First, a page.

Curious about ancient civilizations? You’ve come to the right place. Wupatki National Monument offers a glimpse into the past, where the ancestors of today’s Hopi, Zuni, and other Puebloan people built the Citadel and Wupatki pueblos in a cultural crossroads of sorts.
Tucked between the Painted Desert and the ponderosa highlands of northern Arizona, Wupatki has a long history. These ancient people collected their water from Wupatki Spring, just 100 meters from Wupatki Pueblo. Although the spring is now dry, it used to produce about 500 gallons per day – enough to sustain the population. Their diet consisted of corn, beans, squash, seeds and grains, plus fresh meat from hunting. Wupatki National Monument was established in 1924 by President Calvin Coolidge, to preserve these archaeological sites.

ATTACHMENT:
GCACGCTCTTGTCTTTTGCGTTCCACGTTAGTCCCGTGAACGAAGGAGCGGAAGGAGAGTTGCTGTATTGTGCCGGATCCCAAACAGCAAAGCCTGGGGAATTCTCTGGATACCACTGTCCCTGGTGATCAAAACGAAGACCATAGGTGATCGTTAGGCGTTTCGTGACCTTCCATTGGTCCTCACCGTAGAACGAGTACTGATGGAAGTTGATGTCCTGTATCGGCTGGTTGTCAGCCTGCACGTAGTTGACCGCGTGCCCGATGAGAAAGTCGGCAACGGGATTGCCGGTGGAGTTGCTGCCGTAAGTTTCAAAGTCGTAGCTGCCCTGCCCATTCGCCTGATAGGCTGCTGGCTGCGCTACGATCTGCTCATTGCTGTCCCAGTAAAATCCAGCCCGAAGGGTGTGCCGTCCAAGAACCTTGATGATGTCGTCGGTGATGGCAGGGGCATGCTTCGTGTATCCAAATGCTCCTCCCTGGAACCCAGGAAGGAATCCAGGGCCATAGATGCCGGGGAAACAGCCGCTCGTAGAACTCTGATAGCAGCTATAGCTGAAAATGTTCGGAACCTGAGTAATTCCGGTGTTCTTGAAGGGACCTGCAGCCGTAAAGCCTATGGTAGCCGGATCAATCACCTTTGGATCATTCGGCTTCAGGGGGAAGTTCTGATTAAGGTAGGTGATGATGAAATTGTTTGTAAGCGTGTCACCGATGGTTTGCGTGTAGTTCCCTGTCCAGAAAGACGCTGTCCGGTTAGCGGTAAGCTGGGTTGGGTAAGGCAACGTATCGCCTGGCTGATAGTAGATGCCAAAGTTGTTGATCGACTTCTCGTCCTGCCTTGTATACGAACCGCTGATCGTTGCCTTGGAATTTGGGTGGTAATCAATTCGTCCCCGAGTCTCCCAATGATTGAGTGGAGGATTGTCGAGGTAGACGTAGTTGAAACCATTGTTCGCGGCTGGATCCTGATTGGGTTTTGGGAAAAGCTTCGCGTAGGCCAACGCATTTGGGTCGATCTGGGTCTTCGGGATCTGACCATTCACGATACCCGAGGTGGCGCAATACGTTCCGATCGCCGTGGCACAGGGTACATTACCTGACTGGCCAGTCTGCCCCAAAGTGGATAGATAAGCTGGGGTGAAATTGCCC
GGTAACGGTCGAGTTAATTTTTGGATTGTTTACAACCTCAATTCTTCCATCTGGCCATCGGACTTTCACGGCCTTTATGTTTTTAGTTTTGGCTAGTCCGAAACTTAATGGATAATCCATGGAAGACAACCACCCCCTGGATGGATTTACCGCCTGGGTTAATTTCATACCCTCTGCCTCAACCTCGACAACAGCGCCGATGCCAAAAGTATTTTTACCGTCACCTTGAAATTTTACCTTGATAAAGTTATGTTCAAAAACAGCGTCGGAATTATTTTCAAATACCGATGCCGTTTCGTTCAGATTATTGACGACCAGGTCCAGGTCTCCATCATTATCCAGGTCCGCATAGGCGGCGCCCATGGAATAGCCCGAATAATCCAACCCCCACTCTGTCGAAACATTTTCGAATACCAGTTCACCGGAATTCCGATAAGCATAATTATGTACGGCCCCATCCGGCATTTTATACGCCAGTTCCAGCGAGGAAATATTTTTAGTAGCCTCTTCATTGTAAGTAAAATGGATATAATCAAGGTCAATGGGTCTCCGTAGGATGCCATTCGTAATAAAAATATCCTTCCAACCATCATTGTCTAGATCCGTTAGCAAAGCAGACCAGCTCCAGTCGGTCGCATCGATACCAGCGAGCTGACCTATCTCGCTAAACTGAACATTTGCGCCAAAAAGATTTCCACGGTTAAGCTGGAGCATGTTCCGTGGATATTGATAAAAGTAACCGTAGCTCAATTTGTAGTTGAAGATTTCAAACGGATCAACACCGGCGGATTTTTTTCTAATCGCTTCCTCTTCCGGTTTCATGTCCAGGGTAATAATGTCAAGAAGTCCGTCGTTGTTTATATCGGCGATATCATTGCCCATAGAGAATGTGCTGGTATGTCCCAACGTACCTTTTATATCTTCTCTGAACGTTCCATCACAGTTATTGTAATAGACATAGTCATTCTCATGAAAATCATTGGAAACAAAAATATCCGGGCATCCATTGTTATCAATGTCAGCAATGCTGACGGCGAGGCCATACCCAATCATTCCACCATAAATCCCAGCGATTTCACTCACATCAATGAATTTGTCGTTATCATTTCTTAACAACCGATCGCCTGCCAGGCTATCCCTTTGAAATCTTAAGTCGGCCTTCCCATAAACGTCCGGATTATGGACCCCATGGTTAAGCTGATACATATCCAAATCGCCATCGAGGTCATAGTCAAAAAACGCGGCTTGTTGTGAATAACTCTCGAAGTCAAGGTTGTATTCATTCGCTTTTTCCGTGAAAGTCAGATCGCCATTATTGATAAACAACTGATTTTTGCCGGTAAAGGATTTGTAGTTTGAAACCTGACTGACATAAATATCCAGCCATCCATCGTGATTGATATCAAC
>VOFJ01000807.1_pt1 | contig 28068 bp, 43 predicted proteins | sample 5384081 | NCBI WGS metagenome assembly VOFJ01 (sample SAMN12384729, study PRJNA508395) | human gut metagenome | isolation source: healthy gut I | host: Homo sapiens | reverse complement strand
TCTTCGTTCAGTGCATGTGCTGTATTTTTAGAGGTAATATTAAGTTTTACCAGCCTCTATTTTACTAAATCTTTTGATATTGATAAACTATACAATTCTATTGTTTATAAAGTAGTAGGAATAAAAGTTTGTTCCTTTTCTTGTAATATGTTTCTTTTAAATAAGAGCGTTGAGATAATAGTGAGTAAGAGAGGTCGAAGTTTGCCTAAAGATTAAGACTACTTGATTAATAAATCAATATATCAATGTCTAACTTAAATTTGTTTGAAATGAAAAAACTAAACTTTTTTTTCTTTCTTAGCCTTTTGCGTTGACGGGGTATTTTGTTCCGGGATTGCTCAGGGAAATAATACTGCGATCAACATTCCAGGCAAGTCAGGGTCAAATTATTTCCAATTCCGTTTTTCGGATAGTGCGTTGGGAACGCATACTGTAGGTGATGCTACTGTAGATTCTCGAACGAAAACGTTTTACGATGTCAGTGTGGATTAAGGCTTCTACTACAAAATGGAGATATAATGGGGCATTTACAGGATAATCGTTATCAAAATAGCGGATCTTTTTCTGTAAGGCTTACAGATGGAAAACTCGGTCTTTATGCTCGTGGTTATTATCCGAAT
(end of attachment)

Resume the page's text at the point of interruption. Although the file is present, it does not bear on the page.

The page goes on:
Today you’ll see the pueblos amidst the red rock outcropping surrounded by miles of prairie. Spend some time here and ponder the resilience of people who carved their existence out of this challenging landscape.
Accommodations and camping are available in Flagstaff.
Open daily, sunrise – sunset, year-round.
Visitor Center: Open daily, 9 a.m. – 5 p.m., closed Christmas Day
Entrance Fees (includes entry to both Wupatki and Sunset Crater Volcano National Monuments):
Wupatki National Monument
25137 N. Sunset Crater-Wupatki Loop Rd.
Flagstaff, AZ 86004